Pulitzer Prize Winners
Started in 1917, the Pulitzer Prize is presented annually by a twenty-member board with twenty-one category awards. This annotated list covers the last seven years of the Biography or Autobiography, General Nonfiction, History, and Fiction categories.
(Fiction, 2015) Two youths, a blind French girl and a radio-repairing German boy, cross paths in occupied France during World War II.
(General Nonfiction, 2019) A classic American story, grippingly told, of an Appalachian family struggling to retain its middle class status in the shadow of destruction wreaked by corporate fracking.
(Biography or Autobiography, 2016) Journalist and The New Yorker staff writer William Finnegan details his life growing up in the unfamiliar and explosive surfing cultures around the world.
(Biography or Autobiography, 2013) This biography reveals how the true inspiration behind Alexandre Dumas’ most popular and classic novels was the life of his father.
(Nonfiction, 2016) Washington Post journalist Joby Warrick narrates the beginnings in a Jordanian prison and rise of the modern Islamic extremist group.
(Fiction, 2008) Oscar is an overweight Dominican/American and self-proclaimed geek whose goals are to become the next great fantasy author and to find true love.
(History, 2016) Biographer T. J. Stiles sheds new and defining light on the historical figure of United States Army officer George Armstrong Custer.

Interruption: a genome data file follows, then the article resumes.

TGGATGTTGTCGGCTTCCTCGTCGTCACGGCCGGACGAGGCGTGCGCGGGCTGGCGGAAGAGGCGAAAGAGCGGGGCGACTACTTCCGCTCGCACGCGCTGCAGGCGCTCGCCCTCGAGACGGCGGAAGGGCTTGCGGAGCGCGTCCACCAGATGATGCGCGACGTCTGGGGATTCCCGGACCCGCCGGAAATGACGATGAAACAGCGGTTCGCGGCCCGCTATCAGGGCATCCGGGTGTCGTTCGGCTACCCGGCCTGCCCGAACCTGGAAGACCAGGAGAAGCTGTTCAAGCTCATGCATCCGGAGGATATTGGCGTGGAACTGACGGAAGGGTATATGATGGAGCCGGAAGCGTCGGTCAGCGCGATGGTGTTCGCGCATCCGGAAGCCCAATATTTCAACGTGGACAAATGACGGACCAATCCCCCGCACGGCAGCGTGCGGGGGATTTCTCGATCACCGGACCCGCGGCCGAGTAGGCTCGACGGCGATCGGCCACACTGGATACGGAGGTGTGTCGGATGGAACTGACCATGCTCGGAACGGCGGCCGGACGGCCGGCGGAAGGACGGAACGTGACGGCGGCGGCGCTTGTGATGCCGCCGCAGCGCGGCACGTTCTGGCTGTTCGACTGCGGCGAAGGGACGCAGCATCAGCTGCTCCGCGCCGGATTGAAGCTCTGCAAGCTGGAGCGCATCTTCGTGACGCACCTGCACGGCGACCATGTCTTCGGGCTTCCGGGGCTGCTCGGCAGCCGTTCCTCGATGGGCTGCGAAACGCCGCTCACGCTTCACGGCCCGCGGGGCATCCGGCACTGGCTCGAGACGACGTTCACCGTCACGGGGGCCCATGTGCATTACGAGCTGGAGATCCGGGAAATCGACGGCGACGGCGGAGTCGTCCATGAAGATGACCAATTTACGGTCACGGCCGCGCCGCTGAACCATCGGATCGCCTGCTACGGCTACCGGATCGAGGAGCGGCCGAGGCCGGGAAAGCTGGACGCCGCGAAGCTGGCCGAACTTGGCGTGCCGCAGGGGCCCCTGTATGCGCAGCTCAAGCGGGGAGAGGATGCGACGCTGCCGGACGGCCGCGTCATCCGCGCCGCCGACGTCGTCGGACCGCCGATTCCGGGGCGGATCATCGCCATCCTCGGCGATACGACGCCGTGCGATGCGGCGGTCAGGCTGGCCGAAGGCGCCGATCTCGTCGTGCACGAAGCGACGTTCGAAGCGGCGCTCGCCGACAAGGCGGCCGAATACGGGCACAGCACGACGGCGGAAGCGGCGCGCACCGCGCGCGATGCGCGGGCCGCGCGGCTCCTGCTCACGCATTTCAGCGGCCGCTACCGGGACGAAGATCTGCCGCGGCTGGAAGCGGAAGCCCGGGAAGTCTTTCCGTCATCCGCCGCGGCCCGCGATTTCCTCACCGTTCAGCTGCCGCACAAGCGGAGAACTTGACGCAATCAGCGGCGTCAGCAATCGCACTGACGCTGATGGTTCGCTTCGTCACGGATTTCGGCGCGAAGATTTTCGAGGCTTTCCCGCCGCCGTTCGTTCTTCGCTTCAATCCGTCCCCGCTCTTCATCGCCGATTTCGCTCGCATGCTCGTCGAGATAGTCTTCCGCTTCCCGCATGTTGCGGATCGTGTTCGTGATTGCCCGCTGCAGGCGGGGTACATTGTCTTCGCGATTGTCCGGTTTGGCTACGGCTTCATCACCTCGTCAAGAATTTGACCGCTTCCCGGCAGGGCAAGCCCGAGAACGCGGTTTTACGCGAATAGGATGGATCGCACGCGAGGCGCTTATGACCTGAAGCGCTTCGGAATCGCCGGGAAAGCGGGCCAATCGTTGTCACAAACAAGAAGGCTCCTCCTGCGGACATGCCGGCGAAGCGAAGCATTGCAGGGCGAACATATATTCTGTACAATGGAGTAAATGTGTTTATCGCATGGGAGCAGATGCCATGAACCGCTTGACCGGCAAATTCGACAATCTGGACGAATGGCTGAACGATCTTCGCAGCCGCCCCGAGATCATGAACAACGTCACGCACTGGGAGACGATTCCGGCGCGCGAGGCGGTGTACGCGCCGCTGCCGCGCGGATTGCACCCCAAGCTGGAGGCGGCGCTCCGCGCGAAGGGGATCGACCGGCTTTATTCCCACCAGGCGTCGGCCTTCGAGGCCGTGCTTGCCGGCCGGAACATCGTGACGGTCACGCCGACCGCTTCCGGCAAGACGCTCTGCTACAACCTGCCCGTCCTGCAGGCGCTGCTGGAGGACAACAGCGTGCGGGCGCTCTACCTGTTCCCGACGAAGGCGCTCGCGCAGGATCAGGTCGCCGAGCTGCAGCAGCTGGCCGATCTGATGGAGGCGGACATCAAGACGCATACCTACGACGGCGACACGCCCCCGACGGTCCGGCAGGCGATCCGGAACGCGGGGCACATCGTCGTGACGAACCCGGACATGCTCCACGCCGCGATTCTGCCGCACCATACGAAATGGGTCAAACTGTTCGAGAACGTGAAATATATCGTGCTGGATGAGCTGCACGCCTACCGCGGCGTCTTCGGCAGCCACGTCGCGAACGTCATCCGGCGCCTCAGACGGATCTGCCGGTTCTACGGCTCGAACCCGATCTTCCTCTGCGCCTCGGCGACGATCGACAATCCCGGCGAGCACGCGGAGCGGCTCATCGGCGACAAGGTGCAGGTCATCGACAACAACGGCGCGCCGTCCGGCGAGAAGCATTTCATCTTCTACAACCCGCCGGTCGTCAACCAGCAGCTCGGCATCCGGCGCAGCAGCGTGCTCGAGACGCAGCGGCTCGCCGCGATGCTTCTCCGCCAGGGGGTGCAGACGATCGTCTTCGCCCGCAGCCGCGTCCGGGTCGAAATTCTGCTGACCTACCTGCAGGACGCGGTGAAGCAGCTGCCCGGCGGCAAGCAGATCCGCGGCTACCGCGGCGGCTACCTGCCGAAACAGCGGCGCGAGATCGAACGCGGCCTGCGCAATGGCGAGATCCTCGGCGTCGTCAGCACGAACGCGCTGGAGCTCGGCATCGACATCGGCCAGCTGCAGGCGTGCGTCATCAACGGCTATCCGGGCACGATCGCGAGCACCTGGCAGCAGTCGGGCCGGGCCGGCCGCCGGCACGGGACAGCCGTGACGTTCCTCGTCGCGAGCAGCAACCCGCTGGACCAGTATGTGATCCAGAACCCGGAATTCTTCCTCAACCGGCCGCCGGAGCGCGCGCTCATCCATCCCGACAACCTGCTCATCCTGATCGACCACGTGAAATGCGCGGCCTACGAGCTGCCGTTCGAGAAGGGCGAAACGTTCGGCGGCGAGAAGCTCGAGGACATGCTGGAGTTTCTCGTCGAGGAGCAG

(Nonfiction, 2013) When a group of four young blacks are accused of a vicious crime, NAACP lawyer Thurgood Marshall vows to bring them justice.
(History, 2013) Through recently uncovered documents, the author details the beginnings of the Vietnam War and sheds light on the reasons why the United States became involved.
(General Nonfiction, 2011) Science writer Siddhartha Mukherjee explores the long and complex history of cancer from thousands of years ago to the present day.
(History, 2015) Fenn’s research on the little-known Mandan Indians of the upper Missouri River sheds important light on this historically significant people.
(General Nonfiction, 2020) Probes the American myth of boundless expansion and provides a compelling context for thinking about the current political moment.
(Nonfiction, 2017) American sociologist Matthew Desmond writes about eight Milwaukeean families that, during the recession of 2008, are struggling to pay their rent.